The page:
Batangas Students Make History as the 1st School Ordered Closed in the American Colonial Era
On the lighter side of history, from Volume 491 of the Woodstock2 Letters, a publication of the Society of Jesus from 1872 to 1969, we find an example of the sort of “amusing” notoriety that the Batangueño can be capable of. The word “amusing” is used in the context of the present day, as there could not have been anything amusing about the incident at the time events were unfolding.
Volume 49 was published in 1920, so the incident described in this article must have occurred that same year or the immediate years preceding it. The details of the incident were taken from an article published in an issue of the Manila Daily Bulletin – as the present-day newspaper Manila Bulletin3 was known from 1906 to 1972.
The article was titled “Insubordination Closes School” and from it we take verbatim some excerpts:
“For the first time in the history of the Philippine Public School System (the so-called “Philippine Commission” established by the United States tried to install a public school system4 as early as 1901), a provincial public high school has been ordered closed by authority of the governor general (this was Francis Burton Harrison5, Governor General of the Philippines from 1913 to 1921) because of continued insubordination on the part of pupils.”
In the present day, it is difficult to conceive of the Secretary of Education taking a direct interest in the operations of any particular school, particularly with regards the commission of what in the present day may even be seen as petty infractions of discipline. But this was an altogether different era, and take a direct hand the Acting Secretary of Public Instruction did. The article continued:
“Acting on authority of the chief executive, Acting Secretary of Public Instruction Albert yesterday morning sent to Batangas a rush telegram ordering immediate closing of the provincial high school there. How long the closing order will remain in effect is not known, officials concerned contenting themselves with the statement that it is ‘indefinite’.”
The acting secretary mentioned in the article was one Dr. Alejandro Albert, the “first Filipino Undersecretary of Public Instruction.” Apart from being an educator, he was also a colonel in the army. Because he possessed a Licentiate in Pharmacy from UST, he was assigned to the medical corps. In 1903, he founded the Manila College of Pharmacy6.
Albert’s closure of the school came after a string of “unpleasant incidents demonstrating the insubordination of Batangas high school pupils.” The article resumed:
“This insubordination has been evidenced in a number of ways, say local officials. One favorite trick of students who were not satisfied with their grades or who had conceived a dislike for a particular teacher, was to spatter his or her back with ink while passing down the aisle on inspection. Some of the lady teachers, it is stated, have had gowns ruined in this manner.”
If the fact that these incidents drew the attention of the Acting Secretary of Public Instruction was remarkable already, then the fact that they also reached the attention of the Governor General was even more so.
“The conditions in Batangas at length became so intolerable that Governor General Harrison, after ascertaining the facts, approved the immediate closing of the school, and it is not believed that the people of Batangas will secure the opening until sufficient guarantees are forthcoming as to the future behavior of the students. Fay H. Roberts is principal of the high school in Batangas, and the entire school system of the province is under supervision of Division Superintendent Wagenblass.”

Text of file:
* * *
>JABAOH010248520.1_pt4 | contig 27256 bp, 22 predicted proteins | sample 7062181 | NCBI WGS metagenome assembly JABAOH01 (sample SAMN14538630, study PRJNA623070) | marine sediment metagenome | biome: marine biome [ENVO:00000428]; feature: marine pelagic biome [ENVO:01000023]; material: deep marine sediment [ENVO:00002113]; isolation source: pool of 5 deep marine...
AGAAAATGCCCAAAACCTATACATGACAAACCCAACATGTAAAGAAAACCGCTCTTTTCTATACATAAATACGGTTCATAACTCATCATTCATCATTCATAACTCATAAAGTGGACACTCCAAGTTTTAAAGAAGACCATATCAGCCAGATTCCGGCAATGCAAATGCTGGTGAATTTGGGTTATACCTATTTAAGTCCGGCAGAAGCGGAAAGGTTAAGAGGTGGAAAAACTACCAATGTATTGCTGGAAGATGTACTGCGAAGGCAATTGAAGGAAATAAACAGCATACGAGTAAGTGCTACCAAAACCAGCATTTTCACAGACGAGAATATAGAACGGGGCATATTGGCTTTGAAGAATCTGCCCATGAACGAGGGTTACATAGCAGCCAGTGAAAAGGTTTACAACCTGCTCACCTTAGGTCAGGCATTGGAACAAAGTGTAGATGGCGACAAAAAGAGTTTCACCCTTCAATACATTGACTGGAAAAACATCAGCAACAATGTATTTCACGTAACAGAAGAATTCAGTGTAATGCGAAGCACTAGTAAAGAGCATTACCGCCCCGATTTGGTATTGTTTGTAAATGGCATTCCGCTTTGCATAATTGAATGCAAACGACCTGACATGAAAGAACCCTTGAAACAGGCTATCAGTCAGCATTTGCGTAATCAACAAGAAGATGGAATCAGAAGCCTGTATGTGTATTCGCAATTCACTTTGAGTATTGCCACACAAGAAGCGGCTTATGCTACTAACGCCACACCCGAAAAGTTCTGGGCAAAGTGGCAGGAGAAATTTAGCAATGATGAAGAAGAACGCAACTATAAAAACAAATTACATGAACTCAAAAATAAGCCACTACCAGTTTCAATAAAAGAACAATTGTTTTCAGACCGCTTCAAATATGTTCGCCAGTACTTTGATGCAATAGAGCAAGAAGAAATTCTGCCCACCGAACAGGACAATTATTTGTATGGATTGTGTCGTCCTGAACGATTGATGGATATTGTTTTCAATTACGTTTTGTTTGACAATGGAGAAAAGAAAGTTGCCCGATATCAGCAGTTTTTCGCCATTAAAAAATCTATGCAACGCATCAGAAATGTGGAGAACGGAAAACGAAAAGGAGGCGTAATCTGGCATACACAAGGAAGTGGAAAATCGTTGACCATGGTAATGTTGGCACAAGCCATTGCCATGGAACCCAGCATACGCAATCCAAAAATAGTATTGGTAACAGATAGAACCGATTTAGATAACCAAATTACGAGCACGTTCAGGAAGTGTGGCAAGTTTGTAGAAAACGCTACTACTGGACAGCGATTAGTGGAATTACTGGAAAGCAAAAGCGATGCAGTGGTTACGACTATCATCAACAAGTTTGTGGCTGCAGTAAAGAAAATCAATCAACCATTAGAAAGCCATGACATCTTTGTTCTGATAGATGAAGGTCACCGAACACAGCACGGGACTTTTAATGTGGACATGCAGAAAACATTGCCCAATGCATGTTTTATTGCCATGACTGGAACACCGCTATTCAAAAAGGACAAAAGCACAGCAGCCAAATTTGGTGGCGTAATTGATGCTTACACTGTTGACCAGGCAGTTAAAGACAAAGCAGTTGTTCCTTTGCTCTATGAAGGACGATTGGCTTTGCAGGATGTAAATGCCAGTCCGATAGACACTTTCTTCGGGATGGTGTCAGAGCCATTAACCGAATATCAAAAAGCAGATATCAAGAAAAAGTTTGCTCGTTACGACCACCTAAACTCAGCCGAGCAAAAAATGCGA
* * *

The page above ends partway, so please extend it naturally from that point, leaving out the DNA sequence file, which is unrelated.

At this point, we try to place these incidents in the proper perspective. One has to bear in mind that the circumstances with which the United States took possession of the Philippines from Spain were not all immediately acceptable to Filipinos, and most especially to Batangueños, who continued to resist American rule after all the other provinces had given up.
The Americans were, therefore, anxious for the new public school system to work because it was one of their justifications for their “benevolent occupation” of the Philippine Islands. Seen in this light, therefore, disturbances in a school – and in Batangas, of all places – was indeed a big deal.
Finally, the Jesuit priest John J. Thompkins, in his “Notes from Vigan” (also part of Volume 49 of the Woodstock Letters) tried to explain the root of the insubordination:
“The system is perhaps much to blame, as respect for authority is not sufficiently inculcated in the schools. Sometimes, the American teachers themselves are not of the character to command respect, and at times, the conduct of some does not merit the respect of the student. The bureau does not want, if possible, young lady American teachers, and incidentally, I would advise any young lady, wishing to come to teach, to stay at home.”
Notes and references:1 “The Woodstock Letters, Volume 49,” published 1920 by the Society of Jesus.
2 The name “Woodstock” was taken from Woodstock College, the Jesuit seminary in Maryland where the journal was published. “The Woodstock Letters,” online at the St. Louis University Libraries Digital Collections.
3 “Manila Bulletin,” Wikipedia.
4 “Education in the Philippines,” Wikipedia.
5 “Francis Burton Harrison,” Wikipedia.
6 “Dr. Alejandro Albert 1869-1936, a Biographical Sketch,” online at Dr. A. Albert Elementary School.